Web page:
Massachusetts Warns Bisphenol A Toxic
Mass. Department of Public Health cautions pregnant women and children to avoid BPA exposure
FOR IMMEDIATE RELEASE: August 3, 2009
Contact: Shannon Coughlin, 415-336-2246 cell, email@example.com
San Francisco – Today the Massachusetts Department of Public Health issued a public health advisory on bisphenol A, or BPA, warning pregnant and breastfeeding women and children up to two years old to avoid exposure to the chemical. This landmark warning about BPA’s toxicity is expected to influence legislative efforts to ban the chemical which are currently moving in California and Congress.
BPA is a synthetic estrogen used in hard polycarbonate plastic food and beverage containers, including some water and baby bottles and sippy cups, as well as in the epoxy lining of food and infant formula cans. BPA leaches into food and beverages and moves quickly into the body. More than 200 scientific studies show that BPA exposure, particularly during gestation and early infancy, is associated with a wide range of adverse health effects including breast cancer, infertility, early puberty in girls, diabetes and obesity. The Massachusetts public health advisory also cites recent studies that found BPA can interfere with breast cancer chemotherapy treatment.
The Massachusetts advisory is the latest in a series of municipal, state and federal actions aimed at reducing exposure to BPA. Federal legislation introduced by Sen. Dianne Feinstein (D, Calif.) and Rep. Edward Markey (D, Mass.) would ban BPA from all food and beverage containers. The California Assembly is considering legislation that would ban BPA from food and drink containers designed for children ages three and younger. The bill, which already passed the Senate, is expected to be voted on in August. This spring, Minnesota banned BPA from baby bottles and sippy cups, as did Suffolk County in New York and the city of Chicago. Connecticut banned BPA from baby bottles and sippy cups, as well as infant formula and baby food cans and jars and reusable food and beverage containers. More than 20 other states and municipalities have considered or are considering legislation to regulate the chemical.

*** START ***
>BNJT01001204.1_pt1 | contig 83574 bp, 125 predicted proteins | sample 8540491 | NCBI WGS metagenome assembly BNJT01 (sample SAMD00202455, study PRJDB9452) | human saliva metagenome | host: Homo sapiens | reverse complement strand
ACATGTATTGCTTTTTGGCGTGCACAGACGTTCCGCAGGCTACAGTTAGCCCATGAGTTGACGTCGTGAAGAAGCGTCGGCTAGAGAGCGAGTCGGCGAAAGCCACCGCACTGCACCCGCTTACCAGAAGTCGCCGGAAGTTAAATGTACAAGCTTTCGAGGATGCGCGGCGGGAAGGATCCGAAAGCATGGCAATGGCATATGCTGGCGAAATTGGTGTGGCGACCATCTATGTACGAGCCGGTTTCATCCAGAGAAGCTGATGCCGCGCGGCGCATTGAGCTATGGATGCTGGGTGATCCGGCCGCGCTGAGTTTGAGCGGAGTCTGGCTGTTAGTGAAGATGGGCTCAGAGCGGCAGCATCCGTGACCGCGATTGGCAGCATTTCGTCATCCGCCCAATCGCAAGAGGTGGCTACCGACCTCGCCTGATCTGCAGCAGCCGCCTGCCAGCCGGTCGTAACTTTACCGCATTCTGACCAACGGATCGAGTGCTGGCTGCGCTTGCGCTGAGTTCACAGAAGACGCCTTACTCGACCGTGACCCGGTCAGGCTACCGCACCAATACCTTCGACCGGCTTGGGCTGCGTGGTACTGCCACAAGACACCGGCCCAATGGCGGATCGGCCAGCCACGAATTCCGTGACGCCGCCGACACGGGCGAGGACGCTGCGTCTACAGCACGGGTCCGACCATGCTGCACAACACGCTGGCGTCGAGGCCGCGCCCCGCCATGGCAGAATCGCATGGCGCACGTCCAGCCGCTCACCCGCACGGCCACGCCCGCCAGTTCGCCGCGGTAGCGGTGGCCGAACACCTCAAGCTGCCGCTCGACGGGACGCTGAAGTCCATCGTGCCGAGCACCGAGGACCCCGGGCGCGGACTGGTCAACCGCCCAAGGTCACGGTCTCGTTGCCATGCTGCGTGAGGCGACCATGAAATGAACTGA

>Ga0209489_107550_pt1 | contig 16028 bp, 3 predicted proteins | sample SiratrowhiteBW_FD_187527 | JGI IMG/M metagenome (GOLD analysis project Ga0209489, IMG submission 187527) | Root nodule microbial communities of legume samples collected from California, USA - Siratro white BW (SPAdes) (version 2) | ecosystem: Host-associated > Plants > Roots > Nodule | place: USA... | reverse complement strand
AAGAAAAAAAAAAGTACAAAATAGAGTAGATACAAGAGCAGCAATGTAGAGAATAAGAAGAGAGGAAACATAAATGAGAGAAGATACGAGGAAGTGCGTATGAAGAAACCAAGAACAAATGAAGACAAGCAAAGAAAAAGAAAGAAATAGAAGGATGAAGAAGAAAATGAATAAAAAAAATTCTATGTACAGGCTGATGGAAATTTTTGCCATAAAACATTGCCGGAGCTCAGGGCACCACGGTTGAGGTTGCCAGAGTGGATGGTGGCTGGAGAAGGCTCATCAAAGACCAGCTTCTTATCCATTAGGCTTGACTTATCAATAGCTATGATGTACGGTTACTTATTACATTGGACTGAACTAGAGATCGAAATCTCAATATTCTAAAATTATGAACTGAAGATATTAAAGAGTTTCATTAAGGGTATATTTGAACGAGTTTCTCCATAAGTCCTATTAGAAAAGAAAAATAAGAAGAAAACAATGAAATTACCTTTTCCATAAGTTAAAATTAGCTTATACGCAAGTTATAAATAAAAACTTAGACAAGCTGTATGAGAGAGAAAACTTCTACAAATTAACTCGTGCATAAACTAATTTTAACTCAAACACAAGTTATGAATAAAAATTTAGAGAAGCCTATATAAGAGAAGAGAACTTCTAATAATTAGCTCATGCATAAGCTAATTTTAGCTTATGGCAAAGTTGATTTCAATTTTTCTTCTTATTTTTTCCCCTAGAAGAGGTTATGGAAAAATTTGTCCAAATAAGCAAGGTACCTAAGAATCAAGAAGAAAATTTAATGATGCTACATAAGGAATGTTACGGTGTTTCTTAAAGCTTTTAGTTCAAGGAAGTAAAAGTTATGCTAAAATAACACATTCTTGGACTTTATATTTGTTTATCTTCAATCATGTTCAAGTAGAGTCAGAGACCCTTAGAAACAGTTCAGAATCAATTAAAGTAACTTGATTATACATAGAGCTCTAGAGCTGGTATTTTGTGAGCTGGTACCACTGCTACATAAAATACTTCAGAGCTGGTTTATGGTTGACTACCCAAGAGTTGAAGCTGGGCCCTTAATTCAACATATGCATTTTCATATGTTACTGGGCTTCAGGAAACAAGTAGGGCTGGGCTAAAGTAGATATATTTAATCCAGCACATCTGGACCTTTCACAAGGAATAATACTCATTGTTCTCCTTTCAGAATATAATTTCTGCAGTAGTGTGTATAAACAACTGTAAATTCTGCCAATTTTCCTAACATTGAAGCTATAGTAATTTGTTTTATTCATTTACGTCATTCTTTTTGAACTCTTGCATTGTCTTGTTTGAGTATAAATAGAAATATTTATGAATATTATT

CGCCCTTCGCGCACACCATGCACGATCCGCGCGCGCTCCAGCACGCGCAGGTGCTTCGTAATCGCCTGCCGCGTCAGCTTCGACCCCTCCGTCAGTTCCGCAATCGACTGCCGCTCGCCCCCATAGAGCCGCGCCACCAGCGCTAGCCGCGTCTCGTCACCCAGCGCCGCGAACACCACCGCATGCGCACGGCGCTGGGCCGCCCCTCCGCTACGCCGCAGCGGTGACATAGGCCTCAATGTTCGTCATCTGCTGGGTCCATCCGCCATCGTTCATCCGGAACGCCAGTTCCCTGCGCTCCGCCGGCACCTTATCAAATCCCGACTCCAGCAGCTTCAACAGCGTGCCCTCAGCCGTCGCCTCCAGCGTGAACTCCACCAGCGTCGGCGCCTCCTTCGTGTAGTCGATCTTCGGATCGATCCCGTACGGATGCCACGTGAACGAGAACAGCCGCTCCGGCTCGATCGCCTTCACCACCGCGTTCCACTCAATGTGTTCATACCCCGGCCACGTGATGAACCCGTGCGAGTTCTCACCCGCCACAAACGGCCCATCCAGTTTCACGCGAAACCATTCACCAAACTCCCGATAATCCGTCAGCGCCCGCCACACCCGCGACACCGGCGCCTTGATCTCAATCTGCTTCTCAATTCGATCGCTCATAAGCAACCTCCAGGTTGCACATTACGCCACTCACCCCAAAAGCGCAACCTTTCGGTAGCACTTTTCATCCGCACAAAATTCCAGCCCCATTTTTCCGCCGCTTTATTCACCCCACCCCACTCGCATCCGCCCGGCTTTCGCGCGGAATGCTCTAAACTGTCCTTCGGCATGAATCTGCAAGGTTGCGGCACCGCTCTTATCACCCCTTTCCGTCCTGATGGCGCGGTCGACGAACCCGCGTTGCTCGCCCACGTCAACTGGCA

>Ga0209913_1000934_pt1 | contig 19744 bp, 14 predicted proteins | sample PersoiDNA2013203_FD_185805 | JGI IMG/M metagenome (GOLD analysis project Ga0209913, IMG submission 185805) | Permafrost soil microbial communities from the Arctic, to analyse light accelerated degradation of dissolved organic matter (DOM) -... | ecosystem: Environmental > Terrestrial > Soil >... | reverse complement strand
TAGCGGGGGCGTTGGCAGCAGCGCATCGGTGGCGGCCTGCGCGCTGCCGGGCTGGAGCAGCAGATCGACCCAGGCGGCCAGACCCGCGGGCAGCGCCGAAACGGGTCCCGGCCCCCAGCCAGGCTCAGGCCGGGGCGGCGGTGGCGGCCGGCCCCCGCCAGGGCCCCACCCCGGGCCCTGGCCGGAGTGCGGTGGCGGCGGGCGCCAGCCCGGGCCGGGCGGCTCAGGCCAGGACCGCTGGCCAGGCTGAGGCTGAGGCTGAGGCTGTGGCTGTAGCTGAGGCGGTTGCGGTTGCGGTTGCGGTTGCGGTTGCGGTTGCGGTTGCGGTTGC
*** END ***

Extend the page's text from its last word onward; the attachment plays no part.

“The science is well established and public concern about BPA is at an all time high,” said Janet Nudelman, director of program and policy at the Breast Cancer Fund. “With the flurry of state and municipal action on BPA, it’s clearly time for Congress to also take this issue seriously and ban the chemical in food and beverage containers. While the ban is being implemented, the FDA should follow Massachusetts’ lead and launch an immediate public education campaign to warn consumers to avoid BPA exposures.”
There has been significant movement away from BPA in the marketplace as well. Chemical manufacturer Sunoco acknowledged health concerns when it announced in March that it will sell BPA only to companies that guarantee the chemical will not be used to make children’s food and water containers. Leading infant formula companies are beginning to use packaging that doesn’t contain BPA, six baby bottle manufacturers have pledged to stop using the chemical, and retailers including CVS, Kmart, Safeway, Sears, Toys R Us, Wal-Mart, Kroger, Wegmans Foods and Whole Foods have announced they will stop selling BPA-containing baby bottles.
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The Breast Cancer Fund is the leading national organization working to identify and eliminate the environmental causes of breast cancer. www.breastcancerfund.org